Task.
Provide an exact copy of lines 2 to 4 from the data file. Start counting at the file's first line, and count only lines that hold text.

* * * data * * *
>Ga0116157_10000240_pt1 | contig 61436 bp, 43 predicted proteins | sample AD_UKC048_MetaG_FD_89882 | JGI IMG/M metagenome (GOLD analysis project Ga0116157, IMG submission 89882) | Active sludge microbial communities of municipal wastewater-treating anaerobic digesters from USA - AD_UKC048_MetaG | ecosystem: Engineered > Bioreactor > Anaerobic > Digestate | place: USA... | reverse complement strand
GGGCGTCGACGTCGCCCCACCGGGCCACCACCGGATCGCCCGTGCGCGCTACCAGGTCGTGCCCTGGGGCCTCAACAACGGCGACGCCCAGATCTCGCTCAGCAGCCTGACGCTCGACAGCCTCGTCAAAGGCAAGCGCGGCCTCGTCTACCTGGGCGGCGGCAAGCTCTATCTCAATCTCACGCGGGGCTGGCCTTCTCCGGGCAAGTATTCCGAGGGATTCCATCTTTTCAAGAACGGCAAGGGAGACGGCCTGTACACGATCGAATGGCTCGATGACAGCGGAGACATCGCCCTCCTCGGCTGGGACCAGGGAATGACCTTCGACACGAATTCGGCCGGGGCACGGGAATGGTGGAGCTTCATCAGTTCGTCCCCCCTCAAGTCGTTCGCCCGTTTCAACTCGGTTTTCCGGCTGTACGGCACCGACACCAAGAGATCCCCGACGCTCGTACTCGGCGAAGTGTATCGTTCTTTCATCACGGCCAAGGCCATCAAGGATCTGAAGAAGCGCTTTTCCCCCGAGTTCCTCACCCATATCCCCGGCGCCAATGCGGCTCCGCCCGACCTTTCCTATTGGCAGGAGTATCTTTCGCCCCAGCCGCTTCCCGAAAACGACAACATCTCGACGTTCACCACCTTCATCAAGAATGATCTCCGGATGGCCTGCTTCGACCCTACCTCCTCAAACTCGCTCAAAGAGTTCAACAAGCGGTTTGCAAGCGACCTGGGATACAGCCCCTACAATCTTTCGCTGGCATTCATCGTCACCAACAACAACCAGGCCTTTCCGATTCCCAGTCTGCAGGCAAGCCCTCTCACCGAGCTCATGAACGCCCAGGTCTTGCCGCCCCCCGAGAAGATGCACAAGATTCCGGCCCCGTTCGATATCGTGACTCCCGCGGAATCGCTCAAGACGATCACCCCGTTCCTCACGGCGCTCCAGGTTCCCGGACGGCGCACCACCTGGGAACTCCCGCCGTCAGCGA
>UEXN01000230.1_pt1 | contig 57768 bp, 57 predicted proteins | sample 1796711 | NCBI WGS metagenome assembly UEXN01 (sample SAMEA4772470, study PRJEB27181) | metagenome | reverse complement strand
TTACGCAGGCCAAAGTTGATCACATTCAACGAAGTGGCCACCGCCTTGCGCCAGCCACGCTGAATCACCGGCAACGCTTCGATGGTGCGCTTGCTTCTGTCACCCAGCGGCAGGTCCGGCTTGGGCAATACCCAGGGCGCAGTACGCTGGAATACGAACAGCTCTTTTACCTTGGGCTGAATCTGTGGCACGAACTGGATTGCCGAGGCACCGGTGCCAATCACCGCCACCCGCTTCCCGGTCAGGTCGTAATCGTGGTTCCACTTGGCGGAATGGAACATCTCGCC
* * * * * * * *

GGGCGTCGACGTCGCCCCACCGGGCCACCACCGGATCGCCCGTGCGCGCTACCAGGTCGTGCCCTGGGGCCTCAACAACGGCGACGCCCAGATCTCGCTCAGCAGCCTGACGCTCGACAGCCTCGTCAAAGGCAAGCGCGGCCTCGTCTACCTGGGCGGCGGCAAGCTCTATCTCAATCTCACGCGGGGCTGGCCTTCTCCGGGCAAGTATTCCGAGGGATTCCATCTTTTCAAGAACGGCAAGGGAGACGGCCTGTACACGATCGAATGGCTCGATGACAGCGGAGACATCGCCCTCCTCGGCTGGGACCAGGGAATGACCTTCGACACGAATTCGGCCGGGGCACGGGAATGGTGGAGCTTCATCAGTTCGTCCCCCCTCAAGTCGTTCGCCCGTTTCAACTCGGTTTTCCGGCTGTACGGCACCGACACCAAGAGATCCCCGACGCTCGTACTCGGCGAAGTGTATCGTTCTTTCATCACGGCCAAGGCCATCAAGGATCTGAAGAAGCGCTTTTCCCCCGAGTTCCTCACCCATATCCCCGGCGCCAATGCGGCTCCGCCCGACCTTTCCTATTGGCAGGAGTATCTTTCGCCCCAGCCGCTTCCCGAAAACGACAACATCTCGACGTTCACCACCTTCATCAAGAATGATCTCCGGATGGCCTGCTTCGACCCTACCTCCTCAAACTCGCTCAAAGAGTTCAACAAGCGGTTTGCAAGCGACCTGGGATACAGCCCCTACAATCTTTCGCTGGCATTCATCGTCACCAACAACAACCAGGCCTTTCCGATTCCCAGTCTGCAGGCAAGCCCTCTCACCGAGCTCATGAACGCCCAGGTCTTGCCGCCCCCCGAGAAGATGCACAAGATTCCGGCCCCGTTCGATATCGTGACTCCCGCGGAATCGCTCAAGACGATCACCCCGTTCCTCACGGCGCTCCAGGTTCCCGGACGGCGCACCACCTGGGAACTCCCGCCGTCAGCGA
>UEXN01000230.1_pt1 | contig 57768 bp, 57 predicted proteins | sample 1796711 | NCBI WGS metagenome assembly UEXN01 (sample SAMEA4772470, study PRJEB27181) | metagenome | reverse complement strand
TTACGCAGGCCAAAGTTGATCACATTCAACGAAGTGGCCACCGCCTTGCGCCAGCCACGCTGAATCACCGGCAACGCTTCGATGGTGCGCTTGCTTCTGTCACCCAGCGGCAGGTCCGGCTTGGGCAATACCCAGGGCGCAGTACGCTGGAATACGAACAGCTCTTTTACCTTGGGCTGAATCTGTGGCACGAACTGGATTGCCGAGGCACCGGTGCCAATCACCGCCACCCGCTTCCCGGTCAGGTCGTAATCGTGGTTCCACTTGGCGGAATGGAACATCTCGCC